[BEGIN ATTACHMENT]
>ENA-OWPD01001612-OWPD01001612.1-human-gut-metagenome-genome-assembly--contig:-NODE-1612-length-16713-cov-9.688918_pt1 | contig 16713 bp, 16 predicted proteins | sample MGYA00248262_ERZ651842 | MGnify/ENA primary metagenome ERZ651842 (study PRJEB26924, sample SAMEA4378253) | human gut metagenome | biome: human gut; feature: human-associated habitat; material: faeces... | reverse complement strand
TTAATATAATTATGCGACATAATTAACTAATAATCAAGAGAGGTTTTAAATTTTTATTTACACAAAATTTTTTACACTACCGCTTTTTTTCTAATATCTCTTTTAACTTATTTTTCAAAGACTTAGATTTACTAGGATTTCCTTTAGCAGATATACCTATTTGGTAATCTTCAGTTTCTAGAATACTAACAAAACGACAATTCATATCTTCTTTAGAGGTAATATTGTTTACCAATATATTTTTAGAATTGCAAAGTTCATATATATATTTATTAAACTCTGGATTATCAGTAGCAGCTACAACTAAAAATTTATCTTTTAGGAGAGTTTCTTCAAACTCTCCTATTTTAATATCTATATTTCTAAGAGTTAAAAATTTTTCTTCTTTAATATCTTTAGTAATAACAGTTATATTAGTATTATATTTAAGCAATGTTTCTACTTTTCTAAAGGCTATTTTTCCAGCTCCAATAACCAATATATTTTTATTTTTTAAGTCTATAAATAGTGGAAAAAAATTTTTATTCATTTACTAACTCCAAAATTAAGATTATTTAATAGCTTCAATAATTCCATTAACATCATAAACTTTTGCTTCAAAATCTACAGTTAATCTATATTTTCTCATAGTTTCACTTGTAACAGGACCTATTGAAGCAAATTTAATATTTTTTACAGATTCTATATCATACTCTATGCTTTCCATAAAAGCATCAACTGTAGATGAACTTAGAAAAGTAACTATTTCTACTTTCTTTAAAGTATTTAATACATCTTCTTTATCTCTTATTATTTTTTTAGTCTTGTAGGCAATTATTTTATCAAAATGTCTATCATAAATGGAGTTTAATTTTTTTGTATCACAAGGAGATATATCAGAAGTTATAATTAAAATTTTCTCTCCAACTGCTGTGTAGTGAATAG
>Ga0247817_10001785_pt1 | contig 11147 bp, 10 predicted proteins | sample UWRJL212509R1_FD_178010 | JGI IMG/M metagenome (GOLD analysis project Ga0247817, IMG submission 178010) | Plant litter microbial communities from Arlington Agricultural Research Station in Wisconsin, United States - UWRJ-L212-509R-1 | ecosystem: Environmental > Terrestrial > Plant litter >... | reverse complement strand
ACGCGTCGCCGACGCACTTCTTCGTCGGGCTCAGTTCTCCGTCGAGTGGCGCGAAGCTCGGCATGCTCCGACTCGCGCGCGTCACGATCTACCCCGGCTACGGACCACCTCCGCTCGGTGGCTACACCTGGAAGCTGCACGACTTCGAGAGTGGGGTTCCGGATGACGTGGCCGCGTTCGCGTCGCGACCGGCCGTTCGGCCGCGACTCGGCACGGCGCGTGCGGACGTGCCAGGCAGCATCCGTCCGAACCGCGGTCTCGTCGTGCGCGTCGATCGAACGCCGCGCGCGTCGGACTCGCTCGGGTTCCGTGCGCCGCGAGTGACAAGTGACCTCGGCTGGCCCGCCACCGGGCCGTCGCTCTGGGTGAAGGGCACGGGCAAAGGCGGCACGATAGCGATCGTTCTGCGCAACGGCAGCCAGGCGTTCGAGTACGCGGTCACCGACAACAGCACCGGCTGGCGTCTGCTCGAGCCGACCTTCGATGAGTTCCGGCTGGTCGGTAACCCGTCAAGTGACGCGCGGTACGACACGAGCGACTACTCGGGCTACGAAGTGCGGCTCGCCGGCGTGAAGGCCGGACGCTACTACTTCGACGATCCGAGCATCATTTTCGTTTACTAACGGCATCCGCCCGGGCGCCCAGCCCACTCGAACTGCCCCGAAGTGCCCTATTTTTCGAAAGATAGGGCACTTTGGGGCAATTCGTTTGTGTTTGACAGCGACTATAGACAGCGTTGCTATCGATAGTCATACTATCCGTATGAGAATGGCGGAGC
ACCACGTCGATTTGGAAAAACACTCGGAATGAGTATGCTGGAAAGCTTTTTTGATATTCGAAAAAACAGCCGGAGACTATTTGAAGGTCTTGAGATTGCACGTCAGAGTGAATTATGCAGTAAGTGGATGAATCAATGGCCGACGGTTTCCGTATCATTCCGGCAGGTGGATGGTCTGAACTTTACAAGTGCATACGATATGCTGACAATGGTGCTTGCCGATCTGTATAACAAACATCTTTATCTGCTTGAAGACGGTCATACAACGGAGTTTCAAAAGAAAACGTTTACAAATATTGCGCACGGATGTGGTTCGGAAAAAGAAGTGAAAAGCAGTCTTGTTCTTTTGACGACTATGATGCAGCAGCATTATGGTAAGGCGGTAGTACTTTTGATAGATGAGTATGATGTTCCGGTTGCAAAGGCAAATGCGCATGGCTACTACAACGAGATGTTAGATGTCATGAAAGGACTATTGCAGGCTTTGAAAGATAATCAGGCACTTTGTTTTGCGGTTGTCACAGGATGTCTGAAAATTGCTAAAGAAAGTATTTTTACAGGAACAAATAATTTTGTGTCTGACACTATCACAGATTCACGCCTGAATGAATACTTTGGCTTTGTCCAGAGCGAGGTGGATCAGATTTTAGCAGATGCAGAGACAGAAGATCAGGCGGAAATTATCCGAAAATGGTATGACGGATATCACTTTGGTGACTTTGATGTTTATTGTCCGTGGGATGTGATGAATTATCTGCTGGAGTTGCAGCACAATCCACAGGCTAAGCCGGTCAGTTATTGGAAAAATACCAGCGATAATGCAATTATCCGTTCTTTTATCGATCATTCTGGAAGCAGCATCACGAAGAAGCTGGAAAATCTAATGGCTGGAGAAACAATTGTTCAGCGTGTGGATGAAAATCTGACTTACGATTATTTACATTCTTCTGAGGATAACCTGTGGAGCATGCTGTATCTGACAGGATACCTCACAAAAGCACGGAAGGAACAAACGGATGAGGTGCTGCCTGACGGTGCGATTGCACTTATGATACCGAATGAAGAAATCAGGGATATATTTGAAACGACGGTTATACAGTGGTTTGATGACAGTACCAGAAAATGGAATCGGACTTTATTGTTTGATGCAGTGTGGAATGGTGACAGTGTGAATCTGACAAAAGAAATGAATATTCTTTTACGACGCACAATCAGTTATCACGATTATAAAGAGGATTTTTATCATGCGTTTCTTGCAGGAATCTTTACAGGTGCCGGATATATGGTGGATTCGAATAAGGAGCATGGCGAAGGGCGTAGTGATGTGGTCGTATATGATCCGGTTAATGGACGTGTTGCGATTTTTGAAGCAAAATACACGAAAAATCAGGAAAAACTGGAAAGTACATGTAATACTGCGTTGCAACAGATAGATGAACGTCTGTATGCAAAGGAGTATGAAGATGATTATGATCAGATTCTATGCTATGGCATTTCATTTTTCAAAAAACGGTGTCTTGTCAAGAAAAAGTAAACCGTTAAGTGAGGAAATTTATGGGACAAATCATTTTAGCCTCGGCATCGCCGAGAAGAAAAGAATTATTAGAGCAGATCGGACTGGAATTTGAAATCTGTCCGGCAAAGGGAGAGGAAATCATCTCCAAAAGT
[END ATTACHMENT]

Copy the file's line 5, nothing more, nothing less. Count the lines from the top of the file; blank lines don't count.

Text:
ACCACGTCGATTTGGAAAAACACTCGGAATGAGTATGCTGGAAAGCTTTTTTGATATTCGAAAAAACAGCCGGAGACTATTTGAAGGTCTTGAGATTGCACGTCAGAGTGAATTATGCAGTAAGTGGATGAATCAATGGCCGACGGTTTCCGTATCATTCCGGCAGGTGGATGGTCTGAACTTTACAAGTGCATACGATATGCTGACAATGGTGCTTGCCGATCTGTATAACAAACATCTTTATCTGCTTGAAGACGGTCATACAACGGAGTTTCAAAAGAAAACGTTTACAAATATTGCGCACGGATGTGGTTCGGAAAAAGAAGTGAAAAGCAGTCTTGTTCTTTTGACGACTATGATGCAGCAGCATTATGGTAAGGCGGTAGTACTTTTGATAGATGAGTATGATGTTCCGGTTGCAAAGGCAAATGCGCATGGCTACTACAACGAGATGTTAGATGTCATGAAAGGACTATTGCAGGCTTTGAAAGATAATCAGGCACTTTGTTTTGCGGTTGTCACAGGATGTCTGAAAATTGCTAAAGAAAGTATTTTTACAGGAACAAATAATTTTGTGTCTGACACTATCACAGATTCACGCCTGAATGAATACTTTGGCTTTGTCCAGAGCGAGGTGGATCAGATTTTAGCAGATGCAGAGACAGAAGATCAGGCGGAAATTATCCGAAAATGGTATGACGGATATCACTTTGGTGACTTTGATGTTTATTGTCCGTGGGATGTGATGAATTATCTGCTGGAGTTGCAGCACAATCCACAGGCTAAGCCGGTCAGTTATTGGAAAAATACCAGCGATAATGCAATTATCCGTTCTTTTATCGATCATTCTGGAAGCAGCATCACGAAGAAGCTGGAAAATCTAATGGCTGGAGAAACAATTGTTCAGCGTGTGGATGAAAATCTGACTTACGATTATTTACATTCTTCTGAGGATAACCTGTGGAGCATGCTGTATCTGACAGGATACCTCACAAAAGCACGGAAGGAACAAACGGATGAGGTGCTGCCTGACGGTGCGATTGCACTTATGATACCGAATGAAGAAATCAGGGATATATTTGAAACGACGGTTATACAGTGGTTTGATGACAGTACCAGAAAATGGAATCGGACTTTATTGTTTGATGCAGTGTGGAATGGTGACAGTGTGAATCTGACAAAAGAAATGAATATTCTTTTACGACGCACAATCAGTTATCACGATTATAAAGAGGATTTTTATCATGCGTTTCTTGCAGGAATCTTTACAGGTGCCGGATATATGGTGGATTCGAATAAGGAGCATGGCGAAGGGCGTAGTGATGTGGTCGTATATGATCCGGTTAATGGACGTGTTGCGATTTTTGAAGCAAAATACACGAAAAATCAGGAAAAACTGGAAAGTACATGTAATACTGCGTTGCAACAGATAGATGAACGTCTGTATGCAAAGGAGTATGAAGATGATTATGATCAGATTCTATGCTATGGCATTTCATTTTTCAAAAAACGGTGTCTTGTCAAGAAAAAGTAAACCGTTAAGTGAGGAAATTTATGGGACAAATCATTTTAGCCTCGGCATCGCCGAGAAGAAAAGAATTATTAGAGCAGATCGGACTGGAATTTGAAATCTGTCCGGCAAAGGGAGAGGAAATCATCTCCAAAAGT